Suddenly a gaggle of new ugly buildings signals our arrival at Perahora. An earthquake in 1981 destroyed Dilys Powell's village, but in any case, even in her day, it "was a mound of powdery houses... all muddle to the eye... In summer, when dryness devours the earth and casts the debris of drought over everything living and dead, the houses with their broken tile roofs, with the mudbricks exposed where the pale-washed stucco has fallen away, make from a distance the impression of a greyish-yellow rubbish-heap."

In fact, there is the distinct possibility that the village might be a tad more presentable now, but at first glance and without knowing any of her kind and hospitable acquaintances or their descendants, there is no reason to stop.

Between the village and the antiquities, though, there lies an ' unexpected bonus-lake, another Vouliagmeni. It looks like Switzerland, green and wooded, placid and unruffled."

Houses have begun to sprout along the shores, a cluster of tavernas promises a fish lunch later. In 1880 a narrow channel was dug to connect it to the Gulf, so now the water is slightly brackish and fishing boats can chug in and out.

Once called Eschatiotis, from the Greek word that means the end of things, the lake marks the beginning of the final bit of the peninsula and the start of remnants from the past-We fail to spy the Hellenistic cisterns that are said to pock the lakeside, but just a bit further on are some well-worn Mycenaean chamber tombs that beg for a closer look their box shapes still represent an attempt to order the tumbled rocks and unruly scrub that surround them.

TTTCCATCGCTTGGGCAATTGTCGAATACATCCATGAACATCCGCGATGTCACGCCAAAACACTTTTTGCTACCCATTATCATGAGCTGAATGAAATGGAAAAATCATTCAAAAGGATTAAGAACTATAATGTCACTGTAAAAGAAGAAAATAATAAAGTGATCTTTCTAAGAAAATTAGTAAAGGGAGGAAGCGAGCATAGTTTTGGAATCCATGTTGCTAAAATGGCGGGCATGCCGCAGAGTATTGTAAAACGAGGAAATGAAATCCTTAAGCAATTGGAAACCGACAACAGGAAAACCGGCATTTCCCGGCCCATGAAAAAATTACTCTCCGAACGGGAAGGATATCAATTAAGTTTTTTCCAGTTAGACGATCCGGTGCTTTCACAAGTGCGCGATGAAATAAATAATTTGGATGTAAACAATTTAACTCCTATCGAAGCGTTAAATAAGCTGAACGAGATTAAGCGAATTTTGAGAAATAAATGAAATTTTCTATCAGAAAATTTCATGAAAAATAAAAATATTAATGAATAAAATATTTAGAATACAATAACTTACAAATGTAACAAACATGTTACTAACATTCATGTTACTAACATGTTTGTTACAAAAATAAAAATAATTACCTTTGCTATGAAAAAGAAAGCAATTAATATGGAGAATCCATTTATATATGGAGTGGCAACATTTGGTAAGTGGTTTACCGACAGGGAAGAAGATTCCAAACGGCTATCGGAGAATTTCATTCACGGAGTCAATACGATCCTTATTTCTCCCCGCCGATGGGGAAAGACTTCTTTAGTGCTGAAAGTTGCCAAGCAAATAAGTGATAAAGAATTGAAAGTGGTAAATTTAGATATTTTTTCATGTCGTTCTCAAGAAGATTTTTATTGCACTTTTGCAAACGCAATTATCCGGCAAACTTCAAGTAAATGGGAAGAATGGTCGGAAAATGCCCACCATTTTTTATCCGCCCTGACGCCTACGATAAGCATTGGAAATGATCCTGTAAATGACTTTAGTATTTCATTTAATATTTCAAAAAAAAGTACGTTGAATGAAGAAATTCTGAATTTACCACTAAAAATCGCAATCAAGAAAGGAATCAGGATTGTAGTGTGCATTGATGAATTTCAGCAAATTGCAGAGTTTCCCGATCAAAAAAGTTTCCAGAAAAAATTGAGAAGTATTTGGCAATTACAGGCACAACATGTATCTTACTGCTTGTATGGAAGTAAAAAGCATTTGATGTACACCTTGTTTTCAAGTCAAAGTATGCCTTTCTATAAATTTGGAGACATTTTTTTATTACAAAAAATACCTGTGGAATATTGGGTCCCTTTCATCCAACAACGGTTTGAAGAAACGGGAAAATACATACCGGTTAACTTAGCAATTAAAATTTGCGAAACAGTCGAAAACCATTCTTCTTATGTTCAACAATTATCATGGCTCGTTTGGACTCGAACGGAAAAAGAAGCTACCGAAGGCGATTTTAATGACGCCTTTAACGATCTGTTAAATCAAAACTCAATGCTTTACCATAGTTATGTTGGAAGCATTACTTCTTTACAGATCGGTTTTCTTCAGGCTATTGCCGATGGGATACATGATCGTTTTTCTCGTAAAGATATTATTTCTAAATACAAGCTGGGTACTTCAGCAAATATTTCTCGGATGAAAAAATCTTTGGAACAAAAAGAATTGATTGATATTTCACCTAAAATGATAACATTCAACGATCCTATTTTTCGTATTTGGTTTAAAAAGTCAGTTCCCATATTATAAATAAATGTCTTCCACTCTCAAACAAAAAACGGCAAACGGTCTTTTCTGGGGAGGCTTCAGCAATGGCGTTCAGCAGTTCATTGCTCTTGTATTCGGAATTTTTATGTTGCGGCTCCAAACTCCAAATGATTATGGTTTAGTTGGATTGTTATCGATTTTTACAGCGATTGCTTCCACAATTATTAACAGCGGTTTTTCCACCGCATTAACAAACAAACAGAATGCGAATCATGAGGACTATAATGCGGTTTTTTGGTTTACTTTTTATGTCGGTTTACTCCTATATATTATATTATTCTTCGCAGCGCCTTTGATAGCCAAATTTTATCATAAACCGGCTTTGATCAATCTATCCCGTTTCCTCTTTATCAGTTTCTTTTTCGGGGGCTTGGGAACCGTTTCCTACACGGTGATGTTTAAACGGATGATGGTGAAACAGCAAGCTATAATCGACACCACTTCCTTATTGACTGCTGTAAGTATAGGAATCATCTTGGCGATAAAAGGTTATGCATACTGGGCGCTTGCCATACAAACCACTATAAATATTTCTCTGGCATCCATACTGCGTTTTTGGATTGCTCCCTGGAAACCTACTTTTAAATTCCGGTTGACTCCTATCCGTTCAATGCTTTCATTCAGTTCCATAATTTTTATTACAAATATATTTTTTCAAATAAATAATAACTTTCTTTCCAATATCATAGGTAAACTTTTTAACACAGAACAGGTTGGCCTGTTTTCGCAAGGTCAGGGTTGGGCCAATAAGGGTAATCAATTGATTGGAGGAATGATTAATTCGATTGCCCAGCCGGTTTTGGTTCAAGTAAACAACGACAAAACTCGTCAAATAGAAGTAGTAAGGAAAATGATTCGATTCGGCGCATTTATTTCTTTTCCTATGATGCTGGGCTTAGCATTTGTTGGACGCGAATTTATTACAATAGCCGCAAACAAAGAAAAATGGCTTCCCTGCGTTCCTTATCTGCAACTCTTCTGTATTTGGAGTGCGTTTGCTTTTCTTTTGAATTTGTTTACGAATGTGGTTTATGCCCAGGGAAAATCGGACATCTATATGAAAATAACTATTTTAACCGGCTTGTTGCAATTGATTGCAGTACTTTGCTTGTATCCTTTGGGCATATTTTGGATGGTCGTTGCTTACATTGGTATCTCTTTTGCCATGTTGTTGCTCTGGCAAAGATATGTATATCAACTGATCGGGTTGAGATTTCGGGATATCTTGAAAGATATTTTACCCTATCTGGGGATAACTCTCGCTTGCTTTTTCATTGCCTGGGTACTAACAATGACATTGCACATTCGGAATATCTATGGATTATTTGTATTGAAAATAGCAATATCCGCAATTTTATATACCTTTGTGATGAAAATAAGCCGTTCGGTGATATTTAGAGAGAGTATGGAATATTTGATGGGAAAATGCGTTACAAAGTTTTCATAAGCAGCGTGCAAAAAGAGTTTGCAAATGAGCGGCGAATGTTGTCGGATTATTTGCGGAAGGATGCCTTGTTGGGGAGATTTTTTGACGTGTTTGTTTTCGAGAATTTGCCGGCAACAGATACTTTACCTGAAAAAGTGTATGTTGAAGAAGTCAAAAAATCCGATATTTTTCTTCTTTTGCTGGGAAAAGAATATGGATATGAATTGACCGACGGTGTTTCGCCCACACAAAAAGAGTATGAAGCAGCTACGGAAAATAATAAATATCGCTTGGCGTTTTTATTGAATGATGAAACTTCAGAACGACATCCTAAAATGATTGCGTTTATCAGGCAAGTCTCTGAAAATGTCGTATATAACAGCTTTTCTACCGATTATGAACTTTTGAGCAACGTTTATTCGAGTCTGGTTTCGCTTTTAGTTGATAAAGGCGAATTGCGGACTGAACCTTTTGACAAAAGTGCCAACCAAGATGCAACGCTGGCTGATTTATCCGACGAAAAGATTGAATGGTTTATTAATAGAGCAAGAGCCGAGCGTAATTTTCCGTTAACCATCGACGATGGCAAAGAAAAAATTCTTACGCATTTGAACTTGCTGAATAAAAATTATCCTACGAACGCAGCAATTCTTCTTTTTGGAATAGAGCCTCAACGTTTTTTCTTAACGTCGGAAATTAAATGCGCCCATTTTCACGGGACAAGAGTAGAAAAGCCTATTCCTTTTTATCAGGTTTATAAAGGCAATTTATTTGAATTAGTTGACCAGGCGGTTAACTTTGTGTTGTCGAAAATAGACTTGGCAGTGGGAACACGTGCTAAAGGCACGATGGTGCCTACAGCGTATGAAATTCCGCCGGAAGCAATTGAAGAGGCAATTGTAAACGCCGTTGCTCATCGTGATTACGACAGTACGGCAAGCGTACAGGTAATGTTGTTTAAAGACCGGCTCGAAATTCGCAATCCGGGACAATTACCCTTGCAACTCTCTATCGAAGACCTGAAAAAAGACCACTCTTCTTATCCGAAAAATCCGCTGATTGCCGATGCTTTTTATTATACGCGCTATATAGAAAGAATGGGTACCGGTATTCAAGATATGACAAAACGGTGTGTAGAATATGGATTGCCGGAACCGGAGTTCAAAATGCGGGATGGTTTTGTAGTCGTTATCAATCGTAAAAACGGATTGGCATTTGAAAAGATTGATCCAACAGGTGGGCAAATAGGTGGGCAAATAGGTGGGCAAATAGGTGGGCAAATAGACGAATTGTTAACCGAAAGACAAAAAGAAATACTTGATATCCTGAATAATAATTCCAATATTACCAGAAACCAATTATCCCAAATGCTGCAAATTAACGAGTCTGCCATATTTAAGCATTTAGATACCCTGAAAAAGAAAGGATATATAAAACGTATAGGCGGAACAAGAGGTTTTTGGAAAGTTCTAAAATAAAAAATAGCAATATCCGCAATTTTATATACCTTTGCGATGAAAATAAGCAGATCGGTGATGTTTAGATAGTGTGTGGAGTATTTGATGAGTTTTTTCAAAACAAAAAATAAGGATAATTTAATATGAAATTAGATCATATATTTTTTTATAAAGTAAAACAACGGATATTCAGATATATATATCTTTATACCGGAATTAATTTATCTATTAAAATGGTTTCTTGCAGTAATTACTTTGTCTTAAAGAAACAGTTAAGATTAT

A few more minutes the car brings us to the end of the road and a flat parking area that already has several cars on this October Saturday. From here you can either climb up to the lighthouse or take the shorter walk to the ruins. Powell often went to the lighthouse and considered its solitary keepers among her closest Perahoran friends. Although unmanned now, the view is stupendous: the white blur of Corinth crouching beneath the hulk of Acrocorinth with Mt Ziria/Kyllini looming over both to the left; the Gulf stretching but ahead, blue as far as the eye can see; and more mountains, Helikon and Parnassos, to the right. But save it for after you've inspected the site.

Not much is left of the shrine to the Hera Akraia
next to the agora

In fact, there isn't much to see: a long flat clearing that looks hewn out of the cliff face, some uneven masonry, stubby columns, the long arm of a stone jetty. But as I caught sight of it from the chapel/guardhouse above, I felt bewitched. The combination of the pale-white earth, the scattered patches of green skimming over grey rocks, and the peacock sea where some lucky souls were bathing seemed magical: I could not drag my eyes away.